When a Windows system crashes, it produces a screen of information that strikes fear into the hearts of users and system administrators. This - all too well-known - screen has been coined the "Blue Screen of Death" (BSOD).
If I had an image of it, I would provide it. But, in this mode the screen capture functions do not work. Rest assured that if you get this screen, you will know that you received it. Do you see blue...and some letters and numbers? Yep. That's it.
While this screen and the seemingly incomprehensible text that accompanies it is a bit intimidating, it can be a very effective troubleshooting tool that can help determine what caused the crash. Often, it is a snapshot of memory (RAM) at the time the crash occurred, with some pointers to the possible causes. However, the screen will act differently on different systems such as Windows 3.1, 95/98 and NT (New Technology).
On NT systems there is a lot more going on. Translation: A lot more places to crash. NT will create a file called MEMORY.DMP and put all of the memory contents inside at the moment of crash. This will give us much more information as to what happened.
On non-NT systems it can come up for as simple of a reason as not having the CD in the drive when it comes time to access it. It also will come up and fuss over DRIVER issues, Windows initialization reasons, file corruptions and memory allocation foul-ups.
Typically, the immediate source of hope that is offered to us at this point is to PRESS ANY KEY TO CONTINUE. But FIRST! Write down what the screen says. This MAY help us iron things out later. And it may not. Chances are you won't see this exact screen again so you need to get the information that it is showing us.
If you are completely fed up with things and just don't give a crap, you can press CTRL+ALT+DEL (press the Control & Alt & Delete keys all at the same time). This will reboot your system and start all over. Maybe. If it isn't locked too tight. And, you will probably lose whatever you were working on and didn't save. Moral: Save your work often. It pays.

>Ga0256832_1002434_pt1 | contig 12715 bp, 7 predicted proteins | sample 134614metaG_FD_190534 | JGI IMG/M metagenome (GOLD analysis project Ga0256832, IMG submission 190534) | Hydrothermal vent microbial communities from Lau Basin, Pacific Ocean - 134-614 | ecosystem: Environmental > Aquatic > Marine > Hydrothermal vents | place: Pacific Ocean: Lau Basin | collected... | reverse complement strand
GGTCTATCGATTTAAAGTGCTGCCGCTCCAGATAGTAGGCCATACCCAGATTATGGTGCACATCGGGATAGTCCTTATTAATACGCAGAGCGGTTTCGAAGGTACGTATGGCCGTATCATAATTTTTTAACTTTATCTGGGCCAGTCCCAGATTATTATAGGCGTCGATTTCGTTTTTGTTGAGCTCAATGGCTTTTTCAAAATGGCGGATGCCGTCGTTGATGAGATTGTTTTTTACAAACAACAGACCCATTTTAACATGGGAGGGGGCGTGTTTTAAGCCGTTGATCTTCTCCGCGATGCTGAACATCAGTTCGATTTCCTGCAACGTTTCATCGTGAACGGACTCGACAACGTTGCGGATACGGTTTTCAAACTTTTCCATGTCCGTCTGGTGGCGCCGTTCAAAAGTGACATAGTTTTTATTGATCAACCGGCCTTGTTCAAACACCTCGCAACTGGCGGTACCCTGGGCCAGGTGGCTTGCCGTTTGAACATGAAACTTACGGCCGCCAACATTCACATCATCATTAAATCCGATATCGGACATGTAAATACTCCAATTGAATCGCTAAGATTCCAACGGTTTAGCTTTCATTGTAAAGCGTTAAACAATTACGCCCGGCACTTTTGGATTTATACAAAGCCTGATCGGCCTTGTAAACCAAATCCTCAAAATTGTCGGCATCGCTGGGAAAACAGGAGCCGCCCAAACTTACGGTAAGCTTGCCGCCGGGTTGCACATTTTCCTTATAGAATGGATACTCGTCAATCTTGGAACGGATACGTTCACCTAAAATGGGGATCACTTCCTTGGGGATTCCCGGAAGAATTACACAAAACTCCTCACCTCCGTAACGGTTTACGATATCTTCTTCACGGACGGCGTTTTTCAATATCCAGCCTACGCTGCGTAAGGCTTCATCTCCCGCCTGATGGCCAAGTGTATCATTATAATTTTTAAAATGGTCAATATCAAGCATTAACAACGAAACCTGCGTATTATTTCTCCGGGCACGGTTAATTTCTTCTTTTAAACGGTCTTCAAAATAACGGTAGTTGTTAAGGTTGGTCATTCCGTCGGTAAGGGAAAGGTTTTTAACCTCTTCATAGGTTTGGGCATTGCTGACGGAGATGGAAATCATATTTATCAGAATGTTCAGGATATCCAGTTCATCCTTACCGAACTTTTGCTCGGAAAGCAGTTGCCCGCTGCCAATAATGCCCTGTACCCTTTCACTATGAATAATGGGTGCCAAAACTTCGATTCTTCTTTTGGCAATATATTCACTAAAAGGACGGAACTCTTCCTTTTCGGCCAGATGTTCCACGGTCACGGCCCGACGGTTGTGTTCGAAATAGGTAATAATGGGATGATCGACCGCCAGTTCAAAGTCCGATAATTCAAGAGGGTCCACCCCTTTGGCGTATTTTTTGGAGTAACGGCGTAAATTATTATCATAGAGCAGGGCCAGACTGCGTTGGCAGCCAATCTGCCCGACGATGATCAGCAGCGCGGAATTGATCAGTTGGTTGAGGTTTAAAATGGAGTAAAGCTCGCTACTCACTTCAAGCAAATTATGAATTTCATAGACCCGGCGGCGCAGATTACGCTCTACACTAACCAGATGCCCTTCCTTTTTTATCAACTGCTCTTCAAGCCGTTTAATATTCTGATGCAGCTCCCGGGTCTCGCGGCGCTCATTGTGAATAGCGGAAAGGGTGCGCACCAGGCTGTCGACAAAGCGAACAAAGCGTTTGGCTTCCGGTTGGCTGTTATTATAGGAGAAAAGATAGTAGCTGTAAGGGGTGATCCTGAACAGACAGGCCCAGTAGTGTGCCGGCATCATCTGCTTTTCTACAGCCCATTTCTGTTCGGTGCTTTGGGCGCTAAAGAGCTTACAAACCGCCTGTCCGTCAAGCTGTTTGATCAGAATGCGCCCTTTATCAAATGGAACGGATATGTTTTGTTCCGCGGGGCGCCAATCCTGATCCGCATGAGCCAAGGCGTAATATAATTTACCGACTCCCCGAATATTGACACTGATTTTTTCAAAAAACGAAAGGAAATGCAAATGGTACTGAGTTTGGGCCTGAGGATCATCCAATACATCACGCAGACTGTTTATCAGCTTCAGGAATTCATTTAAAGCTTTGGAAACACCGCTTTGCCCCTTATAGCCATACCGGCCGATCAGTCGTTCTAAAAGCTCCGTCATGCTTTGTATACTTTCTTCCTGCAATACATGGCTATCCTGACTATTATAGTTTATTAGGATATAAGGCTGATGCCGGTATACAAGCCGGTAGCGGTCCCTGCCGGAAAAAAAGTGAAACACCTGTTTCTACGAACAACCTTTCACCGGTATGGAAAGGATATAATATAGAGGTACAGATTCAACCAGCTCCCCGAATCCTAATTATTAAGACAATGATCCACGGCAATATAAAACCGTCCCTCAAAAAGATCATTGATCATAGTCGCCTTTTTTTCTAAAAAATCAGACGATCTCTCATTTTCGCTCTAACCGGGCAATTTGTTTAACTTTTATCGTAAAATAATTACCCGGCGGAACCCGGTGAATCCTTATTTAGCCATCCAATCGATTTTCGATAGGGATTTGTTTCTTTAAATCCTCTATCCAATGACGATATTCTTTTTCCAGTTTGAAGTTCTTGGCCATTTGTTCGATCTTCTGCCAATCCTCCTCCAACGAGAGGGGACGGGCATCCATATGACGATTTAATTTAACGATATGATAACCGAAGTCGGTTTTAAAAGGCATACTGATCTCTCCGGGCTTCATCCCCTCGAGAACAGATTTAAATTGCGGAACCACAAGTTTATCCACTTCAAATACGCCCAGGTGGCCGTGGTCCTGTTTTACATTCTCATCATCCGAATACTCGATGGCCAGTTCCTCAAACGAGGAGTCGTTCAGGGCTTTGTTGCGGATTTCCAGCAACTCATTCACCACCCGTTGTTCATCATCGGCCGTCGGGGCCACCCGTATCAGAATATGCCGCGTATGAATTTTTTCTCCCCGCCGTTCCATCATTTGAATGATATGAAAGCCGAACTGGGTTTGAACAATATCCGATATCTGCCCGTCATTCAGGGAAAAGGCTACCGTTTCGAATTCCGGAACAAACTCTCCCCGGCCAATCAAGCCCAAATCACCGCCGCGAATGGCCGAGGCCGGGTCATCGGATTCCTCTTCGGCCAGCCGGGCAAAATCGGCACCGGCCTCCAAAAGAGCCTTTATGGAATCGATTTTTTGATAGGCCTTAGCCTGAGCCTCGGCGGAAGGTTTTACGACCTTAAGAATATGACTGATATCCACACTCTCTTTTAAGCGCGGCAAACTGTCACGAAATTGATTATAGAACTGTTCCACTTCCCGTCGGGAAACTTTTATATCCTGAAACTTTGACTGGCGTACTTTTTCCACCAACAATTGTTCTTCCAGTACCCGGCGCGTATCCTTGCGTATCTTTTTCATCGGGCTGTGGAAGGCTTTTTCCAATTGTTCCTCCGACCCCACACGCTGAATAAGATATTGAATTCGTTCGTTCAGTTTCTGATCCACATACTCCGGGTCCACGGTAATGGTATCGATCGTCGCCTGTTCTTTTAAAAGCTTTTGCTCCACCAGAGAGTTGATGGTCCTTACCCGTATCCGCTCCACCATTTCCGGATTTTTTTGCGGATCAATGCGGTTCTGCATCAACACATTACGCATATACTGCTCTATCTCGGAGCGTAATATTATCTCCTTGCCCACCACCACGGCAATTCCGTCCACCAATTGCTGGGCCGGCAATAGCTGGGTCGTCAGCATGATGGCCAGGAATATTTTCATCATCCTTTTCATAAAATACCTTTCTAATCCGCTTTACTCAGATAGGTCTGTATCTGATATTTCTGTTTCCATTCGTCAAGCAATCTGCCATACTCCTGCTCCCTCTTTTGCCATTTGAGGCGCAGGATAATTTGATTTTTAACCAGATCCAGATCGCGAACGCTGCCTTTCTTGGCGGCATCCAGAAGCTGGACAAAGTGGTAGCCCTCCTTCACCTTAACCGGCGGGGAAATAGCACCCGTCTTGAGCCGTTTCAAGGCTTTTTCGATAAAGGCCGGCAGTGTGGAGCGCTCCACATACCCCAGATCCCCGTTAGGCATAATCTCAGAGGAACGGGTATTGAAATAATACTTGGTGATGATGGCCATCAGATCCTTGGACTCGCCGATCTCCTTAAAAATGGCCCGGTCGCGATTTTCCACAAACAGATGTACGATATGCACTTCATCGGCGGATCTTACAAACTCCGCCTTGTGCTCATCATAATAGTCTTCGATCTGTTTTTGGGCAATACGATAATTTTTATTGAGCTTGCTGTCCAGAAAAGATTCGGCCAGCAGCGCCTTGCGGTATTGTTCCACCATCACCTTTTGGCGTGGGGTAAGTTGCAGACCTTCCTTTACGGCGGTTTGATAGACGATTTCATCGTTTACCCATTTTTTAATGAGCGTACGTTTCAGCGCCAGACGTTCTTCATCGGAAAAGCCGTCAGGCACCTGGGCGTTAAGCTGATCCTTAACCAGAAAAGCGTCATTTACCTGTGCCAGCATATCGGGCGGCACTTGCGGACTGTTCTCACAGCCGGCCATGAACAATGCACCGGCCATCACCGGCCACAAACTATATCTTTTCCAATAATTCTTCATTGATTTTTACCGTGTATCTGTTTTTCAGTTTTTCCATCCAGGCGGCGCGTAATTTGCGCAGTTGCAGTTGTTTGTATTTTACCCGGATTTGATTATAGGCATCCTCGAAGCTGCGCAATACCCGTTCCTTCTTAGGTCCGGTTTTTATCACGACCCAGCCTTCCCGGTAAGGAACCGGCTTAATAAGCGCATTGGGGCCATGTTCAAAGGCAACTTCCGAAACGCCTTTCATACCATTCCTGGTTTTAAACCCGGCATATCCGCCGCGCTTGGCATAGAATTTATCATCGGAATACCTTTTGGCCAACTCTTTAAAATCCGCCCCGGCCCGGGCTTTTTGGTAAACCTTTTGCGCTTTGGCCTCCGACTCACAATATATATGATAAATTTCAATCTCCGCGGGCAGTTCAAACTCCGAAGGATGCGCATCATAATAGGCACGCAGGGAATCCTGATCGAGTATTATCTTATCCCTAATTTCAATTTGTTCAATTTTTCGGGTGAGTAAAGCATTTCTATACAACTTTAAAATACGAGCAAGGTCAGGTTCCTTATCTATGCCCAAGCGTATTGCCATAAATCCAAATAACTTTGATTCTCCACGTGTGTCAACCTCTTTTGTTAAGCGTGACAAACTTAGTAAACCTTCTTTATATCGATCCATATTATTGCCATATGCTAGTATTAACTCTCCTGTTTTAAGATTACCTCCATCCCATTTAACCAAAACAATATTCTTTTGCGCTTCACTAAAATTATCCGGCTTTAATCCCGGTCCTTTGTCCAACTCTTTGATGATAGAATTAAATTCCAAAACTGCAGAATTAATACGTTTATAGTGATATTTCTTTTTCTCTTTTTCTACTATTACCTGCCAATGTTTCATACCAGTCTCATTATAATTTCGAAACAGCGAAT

If you want to work through your problems PRESS ANY KEY. Did it come back? Another blue screen? Write it down again and press another key. Did it come back now? Yes? But now your screen won't come back correctly. It is blackened out in sections or some functions seem to not work right. OK. Try use the Task Manager to see if you can shut something off. Did that help? No? I'm really sorry. You will have to restart your computer. It is probably best that you shut it off completely for 5-10 seconds and let the memory clear out, just in case there were some issues there. When it restarts it will probably go through the SCANDISK routine. Just let it be and you will be on your way.
If you are a regular PC user and have not seen this dreadful screen, I'm surprised. You have a tighter system than I.
If the BSOD comes up on occasion and that is it, you can typically restart your computer and almost ignore it. In fact, there is a chance that you will press a key to continue and things will work rather fine. Or it may act good for a while and act up in different ways later. Restart if necessary. And know that the blue screen hides behind a very thin veil of memory addressing and could happen to you at any time. Save your work.
If this is happening on a daily basis you need to track down those error messages and follow up on them. These could take you in a multitude of directions. It could be a corrupted file, a driver accidentally deleted, a program conflicting with another one, a bad CD-Rom, a defective memory chip among many other things. Too many to include here.
If you see the term "kernel" in your BSOD and think of popcorn, you may as well hang your head low in sorrow and go get some. Best to gather a scientific buddy and have him help you out. Or get really smart at PC architecture and fix it yourself.